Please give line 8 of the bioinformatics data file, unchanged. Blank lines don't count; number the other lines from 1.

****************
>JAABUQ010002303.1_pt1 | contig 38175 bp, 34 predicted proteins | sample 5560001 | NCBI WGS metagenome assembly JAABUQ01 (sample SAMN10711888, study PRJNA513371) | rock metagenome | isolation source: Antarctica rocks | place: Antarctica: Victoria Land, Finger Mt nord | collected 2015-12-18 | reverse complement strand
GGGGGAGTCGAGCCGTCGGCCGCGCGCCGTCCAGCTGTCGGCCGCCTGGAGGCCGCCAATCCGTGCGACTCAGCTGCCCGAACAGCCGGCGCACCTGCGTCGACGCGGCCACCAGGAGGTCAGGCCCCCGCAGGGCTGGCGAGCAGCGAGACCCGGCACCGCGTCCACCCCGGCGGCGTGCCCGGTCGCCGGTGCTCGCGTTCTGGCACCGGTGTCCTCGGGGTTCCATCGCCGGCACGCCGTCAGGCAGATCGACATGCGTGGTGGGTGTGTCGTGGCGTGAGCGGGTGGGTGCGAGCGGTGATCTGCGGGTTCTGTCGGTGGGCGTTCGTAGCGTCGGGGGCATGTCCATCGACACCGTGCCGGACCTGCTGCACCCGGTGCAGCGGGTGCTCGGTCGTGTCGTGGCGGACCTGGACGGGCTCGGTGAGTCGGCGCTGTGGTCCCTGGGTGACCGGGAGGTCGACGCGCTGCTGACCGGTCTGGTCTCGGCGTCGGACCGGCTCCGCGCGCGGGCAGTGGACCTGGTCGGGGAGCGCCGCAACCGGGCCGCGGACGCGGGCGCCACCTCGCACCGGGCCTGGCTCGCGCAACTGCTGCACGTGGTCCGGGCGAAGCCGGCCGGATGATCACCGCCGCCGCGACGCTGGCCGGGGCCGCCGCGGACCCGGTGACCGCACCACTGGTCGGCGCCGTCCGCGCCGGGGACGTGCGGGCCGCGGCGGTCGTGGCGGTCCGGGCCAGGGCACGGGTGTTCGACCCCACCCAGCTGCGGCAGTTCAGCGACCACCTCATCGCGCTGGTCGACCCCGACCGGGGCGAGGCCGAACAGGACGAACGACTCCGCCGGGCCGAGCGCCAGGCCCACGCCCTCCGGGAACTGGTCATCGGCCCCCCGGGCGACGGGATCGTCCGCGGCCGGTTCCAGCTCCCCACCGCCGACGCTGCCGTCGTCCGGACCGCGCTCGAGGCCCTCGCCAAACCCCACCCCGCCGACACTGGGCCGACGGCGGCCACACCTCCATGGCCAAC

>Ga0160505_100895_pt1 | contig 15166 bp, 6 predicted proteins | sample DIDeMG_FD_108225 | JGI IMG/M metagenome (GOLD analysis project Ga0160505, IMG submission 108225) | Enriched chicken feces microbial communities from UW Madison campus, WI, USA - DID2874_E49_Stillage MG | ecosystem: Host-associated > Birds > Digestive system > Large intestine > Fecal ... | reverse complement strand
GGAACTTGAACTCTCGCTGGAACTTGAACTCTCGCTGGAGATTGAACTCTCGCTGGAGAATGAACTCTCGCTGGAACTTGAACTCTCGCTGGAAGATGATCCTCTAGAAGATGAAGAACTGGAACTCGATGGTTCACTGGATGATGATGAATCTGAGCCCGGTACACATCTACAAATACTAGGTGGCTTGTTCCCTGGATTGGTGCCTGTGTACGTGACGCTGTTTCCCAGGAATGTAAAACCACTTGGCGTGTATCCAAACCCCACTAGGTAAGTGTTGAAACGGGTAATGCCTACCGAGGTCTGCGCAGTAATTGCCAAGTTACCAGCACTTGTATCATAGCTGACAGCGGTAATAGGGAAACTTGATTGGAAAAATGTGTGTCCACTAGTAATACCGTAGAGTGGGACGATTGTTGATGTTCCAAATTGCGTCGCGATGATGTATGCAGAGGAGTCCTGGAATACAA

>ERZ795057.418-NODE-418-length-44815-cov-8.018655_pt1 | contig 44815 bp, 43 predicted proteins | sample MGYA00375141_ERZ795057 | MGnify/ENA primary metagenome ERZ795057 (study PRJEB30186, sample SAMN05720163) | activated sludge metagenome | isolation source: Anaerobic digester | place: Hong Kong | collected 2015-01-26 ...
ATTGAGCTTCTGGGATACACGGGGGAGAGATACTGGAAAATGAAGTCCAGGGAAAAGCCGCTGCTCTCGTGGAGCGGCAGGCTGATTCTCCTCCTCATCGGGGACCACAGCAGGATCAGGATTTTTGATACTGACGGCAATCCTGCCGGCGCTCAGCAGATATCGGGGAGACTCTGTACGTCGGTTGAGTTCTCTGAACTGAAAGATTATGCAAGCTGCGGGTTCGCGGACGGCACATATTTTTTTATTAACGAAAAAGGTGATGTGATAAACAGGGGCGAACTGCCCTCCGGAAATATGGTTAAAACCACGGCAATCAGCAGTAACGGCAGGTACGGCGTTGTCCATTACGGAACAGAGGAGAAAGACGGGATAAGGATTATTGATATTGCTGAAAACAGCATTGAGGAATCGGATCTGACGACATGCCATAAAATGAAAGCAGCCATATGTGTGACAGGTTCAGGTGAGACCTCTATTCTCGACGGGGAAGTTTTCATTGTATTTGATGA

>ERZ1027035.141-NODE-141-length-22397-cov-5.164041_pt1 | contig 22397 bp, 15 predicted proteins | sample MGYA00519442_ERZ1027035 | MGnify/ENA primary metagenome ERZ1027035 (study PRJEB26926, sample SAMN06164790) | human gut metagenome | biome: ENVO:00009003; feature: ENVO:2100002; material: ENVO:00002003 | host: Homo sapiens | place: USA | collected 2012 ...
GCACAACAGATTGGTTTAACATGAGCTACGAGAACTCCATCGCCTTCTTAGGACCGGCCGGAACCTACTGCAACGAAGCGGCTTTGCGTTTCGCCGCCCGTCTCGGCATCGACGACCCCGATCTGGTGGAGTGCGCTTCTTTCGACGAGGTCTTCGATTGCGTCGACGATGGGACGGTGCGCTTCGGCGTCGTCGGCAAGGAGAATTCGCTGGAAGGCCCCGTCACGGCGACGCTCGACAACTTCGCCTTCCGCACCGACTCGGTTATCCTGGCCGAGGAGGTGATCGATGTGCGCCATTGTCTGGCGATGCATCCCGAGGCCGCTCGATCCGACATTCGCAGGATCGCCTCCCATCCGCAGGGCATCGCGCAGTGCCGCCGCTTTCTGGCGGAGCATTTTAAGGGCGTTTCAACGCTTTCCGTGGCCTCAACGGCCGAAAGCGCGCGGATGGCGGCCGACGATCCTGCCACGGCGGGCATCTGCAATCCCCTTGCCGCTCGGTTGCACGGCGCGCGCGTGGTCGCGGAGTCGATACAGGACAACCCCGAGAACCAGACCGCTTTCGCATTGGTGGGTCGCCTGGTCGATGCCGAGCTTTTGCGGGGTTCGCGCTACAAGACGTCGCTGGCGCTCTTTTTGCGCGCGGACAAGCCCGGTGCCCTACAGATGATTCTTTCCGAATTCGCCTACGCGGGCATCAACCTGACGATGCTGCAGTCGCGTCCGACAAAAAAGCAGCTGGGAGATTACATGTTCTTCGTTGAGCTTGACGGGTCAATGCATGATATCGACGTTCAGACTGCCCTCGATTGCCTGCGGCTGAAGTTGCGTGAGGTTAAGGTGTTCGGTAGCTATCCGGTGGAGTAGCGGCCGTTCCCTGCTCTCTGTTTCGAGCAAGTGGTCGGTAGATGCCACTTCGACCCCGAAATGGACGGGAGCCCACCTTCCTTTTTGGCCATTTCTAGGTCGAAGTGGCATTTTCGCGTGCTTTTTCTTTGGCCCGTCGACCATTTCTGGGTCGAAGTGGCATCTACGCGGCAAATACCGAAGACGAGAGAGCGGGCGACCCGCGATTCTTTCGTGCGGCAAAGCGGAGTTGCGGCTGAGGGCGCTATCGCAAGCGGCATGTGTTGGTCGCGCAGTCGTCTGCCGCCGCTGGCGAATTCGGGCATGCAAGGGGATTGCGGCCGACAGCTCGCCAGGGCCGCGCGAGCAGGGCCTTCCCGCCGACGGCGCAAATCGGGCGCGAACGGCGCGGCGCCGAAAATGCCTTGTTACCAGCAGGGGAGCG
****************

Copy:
GCACAACAGATTGGTTTAACATGAGCTACGAGAACTCCATCGCCTTCTTAGGACCGGCCGGAACCTACTGCAACGAAGCGGCTTTGCGTTTCGCCGCCCGTCTCGGCATCGACGACCCCGATCTGGTGGAGTGCGCTTCTTTCGACGAGGTCTTCGATTGCGTCGACGATGGGACGGTGCGCTTCGGCGTCGTCGGCAAGGAGAATTCGCTGGAAGGCCCCGTCACGGCGACGCTCGACAACTTCGCCTTCCGCACCGACTCGGTTATCCTGGCCGAGGAGGTGATCGATGTGCGCCATTGTCTGGCGATGCATCCCGAGGCCGCTCGATCCGACATTCGCAGGATCGCCTCCCATCCGCAGGGCATCGCGCAGTGCCGCCGCTTTCTGGCGGAGCATTTTAAGGGCGTTTCAACGCTTTCCGTGGCCTCAACGGCCGAAAGCGCGCGGATGGCGGCCGACGATCCTGCCACGGCGGGCATCTGCAATCCCCTTGCCGCTCGGTTGCACGGCGCGCGCGTGGTCGCGGAGTCGATACAGGACAACCCCGAGAACCAGACCGCTTTCGCATTGGTGGGTCGCCTGGTCGATGCCGAGCTTTTGCGGGGTTCGCGCTACAAGACGTCGCTGGCGCTCTTTTTGCGCGCGGACAAGCCCGGTGCCCTACAGATGATTCTTTCCGAATTCGCCTACGCGGGCATCAACCTGACGATGCTGCAGTCGCGTCCGACAAAAAAGCAGCTGGGAGATTACATGTTCTTCGTTGAGCTTGACGGGTCAATGCATGATATCGACGTTCAGACTGCCCTCGATTGCCTGCGGCTGAAGTTGCGTGAGGTTAAGGTGTTCGGTAGCTATCCGGTGGAGTAGCGGCCGTTCCCTGCTCTCTGTTTCGAGCAAGTGGTCGGTAGATGCCACTTCGACCCCGAAATGGACGGGAGCCCACCTTCCTTTTTGGCCATTTCTAGGTCGAAGTGGCATTTTCGCGTGCTTTTTCTTTGGCCCGTCGACCATTTCTGGGTCGAAGTGGCATCTACGCGGCAAATACCGAAGACGAGAGAGCGGGCGACCCGCGATTCTTTCGTGCGGCAAAGCGGAGTTGCGGCTGAGGGCGCTATCGCAAGCGGCATGTGTTGGTCGCGCAGTCGTCTGCCGCCGCTGGCGAATTCGGGCATGCAAGGGGATTGCGGCCGACAGCTCGCCAGGGCCGCGCGAGCAGGGCCTTCCCGCCGACGGCGCAAATCGGGCGCGAACGGCGCGGCGCCGAAAATGCCTTGTTACCAGCAGGGGAGCG